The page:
Solving two-step equations with positive unknowns

Home learning focus

In this lesson, you will learn how to solve two-step equations where the solution is positive.

This lesson includes:

  • two activities

Created in partnership with NCETM

Learn

Two-step equations

Equations where the unknown has been operated on twice are called two step equations. For example:

3x – 7 = 20

To solve the equation, you need to figure out what operations (add, subtract, multiply, divide) have been performed and in what order, and then undo them to find the value of the unknown.

In this example, x has been multiplied by 3, and then 7 has been subtracted. So, the two operations are multiply by 3 and subtract 7.

To help work this out, you can use a balance and a function machine.

Balance

Let's use the two-step equation 2x + 3 = 11

You can think of this like a balance with 2x + 3 on the left-hand side and 11 on the right-hand side.

You could imagine this as two identical unknown weights (2x) and three 1kg weights on the left, and eleven 1kg weights on the right. For example:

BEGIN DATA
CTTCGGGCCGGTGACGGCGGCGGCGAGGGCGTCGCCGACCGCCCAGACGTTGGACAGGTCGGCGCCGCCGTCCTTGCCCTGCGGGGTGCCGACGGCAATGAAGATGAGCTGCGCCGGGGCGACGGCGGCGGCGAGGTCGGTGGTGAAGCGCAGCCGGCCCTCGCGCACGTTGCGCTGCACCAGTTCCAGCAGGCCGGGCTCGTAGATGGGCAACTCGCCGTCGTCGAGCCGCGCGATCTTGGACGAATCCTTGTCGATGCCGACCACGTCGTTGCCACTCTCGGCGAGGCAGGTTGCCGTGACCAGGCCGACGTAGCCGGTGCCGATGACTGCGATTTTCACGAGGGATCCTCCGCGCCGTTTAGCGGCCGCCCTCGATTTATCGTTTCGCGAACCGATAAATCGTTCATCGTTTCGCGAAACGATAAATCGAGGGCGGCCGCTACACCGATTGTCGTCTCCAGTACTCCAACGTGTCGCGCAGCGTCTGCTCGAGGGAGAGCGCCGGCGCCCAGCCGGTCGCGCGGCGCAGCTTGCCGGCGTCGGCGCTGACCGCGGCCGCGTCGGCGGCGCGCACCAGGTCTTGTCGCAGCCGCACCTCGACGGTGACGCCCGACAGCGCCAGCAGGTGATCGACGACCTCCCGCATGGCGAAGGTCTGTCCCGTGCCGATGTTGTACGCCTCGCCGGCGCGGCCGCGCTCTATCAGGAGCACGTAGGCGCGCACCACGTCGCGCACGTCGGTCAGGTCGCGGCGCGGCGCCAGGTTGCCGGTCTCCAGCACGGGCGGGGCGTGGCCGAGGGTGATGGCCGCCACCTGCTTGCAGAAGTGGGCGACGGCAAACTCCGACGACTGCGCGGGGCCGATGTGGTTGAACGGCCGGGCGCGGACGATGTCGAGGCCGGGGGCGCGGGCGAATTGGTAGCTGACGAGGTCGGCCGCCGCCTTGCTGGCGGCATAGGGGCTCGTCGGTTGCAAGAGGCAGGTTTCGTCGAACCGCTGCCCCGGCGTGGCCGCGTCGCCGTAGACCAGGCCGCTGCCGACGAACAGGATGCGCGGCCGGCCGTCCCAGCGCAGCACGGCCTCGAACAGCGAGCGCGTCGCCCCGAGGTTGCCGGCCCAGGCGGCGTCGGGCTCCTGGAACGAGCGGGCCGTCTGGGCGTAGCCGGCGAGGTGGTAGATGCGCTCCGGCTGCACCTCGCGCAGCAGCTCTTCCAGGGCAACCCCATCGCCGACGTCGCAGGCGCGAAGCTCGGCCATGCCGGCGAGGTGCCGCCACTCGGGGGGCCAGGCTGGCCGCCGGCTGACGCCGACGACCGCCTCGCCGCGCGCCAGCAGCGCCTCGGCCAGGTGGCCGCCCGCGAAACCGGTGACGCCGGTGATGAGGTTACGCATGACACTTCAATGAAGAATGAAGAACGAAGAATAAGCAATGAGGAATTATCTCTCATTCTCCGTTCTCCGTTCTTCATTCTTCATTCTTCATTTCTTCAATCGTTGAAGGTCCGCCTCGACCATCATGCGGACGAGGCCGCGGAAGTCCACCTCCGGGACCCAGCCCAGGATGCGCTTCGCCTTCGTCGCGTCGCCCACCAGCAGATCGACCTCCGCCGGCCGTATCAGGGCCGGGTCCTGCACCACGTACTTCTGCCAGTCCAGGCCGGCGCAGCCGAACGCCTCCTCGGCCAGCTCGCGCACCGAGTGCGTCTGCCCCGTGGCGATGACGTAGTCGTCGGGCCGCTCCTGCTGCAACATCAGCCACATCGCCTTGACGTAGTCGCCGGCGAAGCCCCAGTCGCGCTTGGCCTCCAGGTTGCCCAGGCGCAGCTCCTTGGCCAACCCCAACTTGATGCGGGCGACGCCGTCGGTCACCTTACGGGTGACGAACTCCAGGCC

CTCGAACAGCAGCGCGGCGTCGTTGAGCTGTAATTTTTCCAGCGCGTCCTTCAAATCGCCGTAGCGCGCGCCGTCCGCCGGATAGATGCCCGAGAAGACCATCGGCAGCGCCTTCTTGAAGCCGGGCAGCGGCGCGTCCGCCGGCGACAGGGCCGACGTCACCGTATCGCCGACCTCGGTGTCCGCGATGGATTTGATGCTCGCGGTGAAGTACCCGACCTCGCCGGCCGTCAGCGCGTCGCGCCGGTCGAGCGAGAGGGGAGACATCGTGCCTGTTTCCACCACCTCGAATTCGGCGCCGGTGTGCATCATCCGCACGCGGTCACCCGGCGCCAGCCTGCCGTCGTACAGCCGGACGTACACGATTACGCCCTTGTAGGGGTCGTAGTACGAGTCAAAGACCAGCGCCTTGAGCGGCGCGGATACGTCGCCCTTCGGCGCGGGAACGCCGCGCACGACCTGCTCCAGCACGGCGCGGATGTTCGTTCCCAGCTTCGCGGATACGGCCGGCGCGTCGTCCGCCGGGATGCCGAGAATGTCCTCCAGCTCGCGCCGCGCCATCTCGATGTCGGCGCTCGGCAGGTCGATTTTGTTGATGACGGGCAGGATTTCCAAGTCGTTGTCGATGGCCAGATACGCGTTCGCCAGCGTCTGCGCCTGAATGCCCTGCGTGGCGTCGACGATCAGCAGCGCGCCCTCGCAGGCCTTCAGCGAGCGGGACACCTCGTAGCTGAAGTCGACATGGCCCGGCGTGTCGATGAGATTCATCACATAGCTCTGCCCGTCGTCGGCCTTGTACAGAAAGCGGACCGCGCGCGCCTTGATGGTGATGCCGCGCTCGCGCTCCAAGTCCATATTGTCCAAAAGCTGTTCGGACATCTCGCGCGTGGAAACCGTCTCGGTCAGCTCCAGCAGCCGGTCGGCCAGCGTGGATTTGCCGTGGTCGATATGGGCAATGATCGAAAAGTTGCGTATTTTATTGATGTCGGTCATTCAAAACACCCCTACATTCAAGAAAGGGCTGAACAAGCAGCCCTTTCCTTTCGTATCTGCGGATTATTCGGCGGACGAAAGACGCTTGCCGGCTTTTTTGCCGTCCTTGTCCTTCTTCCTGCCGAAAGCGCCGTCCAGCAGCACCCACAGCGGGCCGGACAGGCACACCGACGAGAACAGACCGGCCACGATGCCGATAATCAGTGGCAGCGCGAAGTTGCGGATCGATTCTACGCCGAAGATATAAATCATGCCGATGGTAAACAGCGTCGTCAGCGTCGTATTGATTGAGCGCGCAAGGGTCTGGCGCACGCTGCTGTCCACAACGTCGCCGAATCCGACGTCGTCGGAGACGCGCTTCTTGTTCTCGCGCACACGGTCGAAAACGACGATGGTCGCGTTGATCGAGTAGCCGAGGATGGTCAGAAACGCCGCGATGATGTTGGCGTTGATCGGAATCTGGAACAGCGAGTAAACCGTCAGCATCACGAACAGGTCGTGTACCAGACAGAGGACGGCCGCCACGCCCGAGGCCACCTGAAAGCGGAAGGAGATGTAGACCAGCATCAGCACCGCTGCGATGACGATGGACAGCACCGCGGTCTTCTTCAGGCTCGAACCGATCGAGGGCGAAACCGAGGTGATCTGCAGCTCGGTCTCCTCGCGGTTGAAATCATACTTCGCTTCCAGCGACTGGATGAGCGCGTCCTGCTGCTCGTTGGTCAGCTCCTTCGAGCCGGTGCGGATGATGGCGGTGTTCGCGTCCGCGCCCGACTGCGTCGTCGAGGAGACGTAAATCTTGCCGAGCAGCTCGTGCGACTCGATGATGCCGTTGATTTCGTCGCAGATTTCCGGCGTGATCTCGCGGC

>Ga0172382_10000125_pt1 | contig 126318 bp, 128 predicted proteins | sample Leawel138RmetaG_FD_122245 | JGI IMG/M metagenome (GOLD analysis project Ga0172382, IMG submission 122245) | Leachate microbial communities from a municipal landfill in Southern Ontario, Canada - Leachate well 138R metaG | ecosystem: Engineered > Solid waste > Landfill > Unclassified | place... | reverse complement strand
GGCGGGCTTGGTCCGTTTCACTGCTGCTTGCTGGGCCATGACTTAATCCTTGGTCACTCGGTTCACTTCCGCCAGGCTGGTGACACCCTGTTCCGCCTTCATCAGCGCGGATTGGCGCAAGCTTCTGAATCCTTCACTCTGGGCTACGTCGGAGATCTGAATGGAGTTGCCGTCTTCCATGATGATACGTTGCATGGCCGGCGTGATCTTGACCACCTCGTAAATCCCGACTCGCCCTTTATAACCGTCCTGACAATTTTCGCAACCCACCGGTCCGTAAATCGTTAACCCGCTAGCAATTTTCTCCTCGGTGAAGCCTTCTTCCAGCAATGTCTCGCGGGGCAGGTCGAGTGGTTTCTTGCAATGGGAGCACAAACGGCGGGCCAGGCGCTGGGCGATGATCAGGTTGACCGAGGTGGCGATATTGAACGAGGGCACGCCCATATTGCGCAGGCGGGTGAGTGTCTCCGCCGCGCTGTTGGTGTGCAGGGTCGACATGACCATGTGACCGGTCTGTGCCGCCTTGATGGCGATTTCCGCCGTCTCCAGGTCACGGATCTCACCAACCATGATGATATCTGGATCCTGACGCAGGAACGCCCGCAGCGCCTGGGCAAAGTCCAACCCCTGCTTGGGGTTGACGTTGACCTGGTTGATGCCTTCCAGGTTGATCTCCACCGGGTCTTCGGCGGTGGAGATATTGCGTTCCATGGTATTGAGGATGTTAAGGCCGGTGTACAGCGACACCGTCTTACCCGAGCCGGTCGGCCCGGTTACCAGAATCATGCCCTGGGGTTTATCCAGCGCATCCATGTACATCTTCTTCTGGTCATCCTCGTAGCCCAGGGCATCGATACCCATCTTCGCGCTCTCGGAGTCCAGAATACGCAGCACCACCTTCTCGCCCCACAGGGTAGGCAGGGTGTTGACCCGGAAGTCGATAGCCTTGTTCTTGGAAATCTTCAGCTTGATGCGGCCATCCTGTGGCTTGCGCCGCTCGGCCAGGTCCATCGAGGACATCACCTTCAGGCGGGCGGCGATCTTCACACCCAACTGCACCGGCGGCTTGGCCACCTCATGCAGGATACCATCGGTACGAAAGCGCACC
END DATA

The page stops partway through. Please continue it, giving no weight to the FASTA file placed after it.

1. 2x + 3 = 11

You can perform the same operation to both sides to maintain the balance and keep doing this until the equation reads x = ?.

2. Removing three 1kg weights from both sides gives:

3. Halving the weight on each side gives:

So, in the two-step equation 2x + 3 = 11, x = 4.

Function machines

You can also use a function machine to work out the value of x in two-step equations.

A function machine is a way of writing rules using a flow diagram.

The equation 2x + 3 = 11 can be shown on a function machine by writing out the functions that have been applied to x in the order they happened.

2x + 3 = 11 means x has been multiplied by 2 and then 3 has been added. The answer is 11.

Using the function machine below, you can decide which order the operations have been applied to x and then apply the reverse of each of them in the reverse order to find the value of x.

So, in the two-step equation 2x + 3 = 11, x = 4.

Practise

Activity 1

x = 5

Copy and complete the spider diagram with x = 5 in the middle to create other equations where the solution is x = 5.

Check that x = 5 really is the solution to all of the equations you have written.

Can you explain why?

Activity 2

Worksheet: Solving equations

Complete this worksheet provided by Beyond about solving equations involving positive unknowns.

Solving equations with one variable

Click here for the answers.

There's more to learn

Have a look at these other resources around the BBC and the web.

BBC Bitesize Daily
KS3 Maths
Bitesize Support
11 - 14 Maths
Fact or Fake
Binge a box set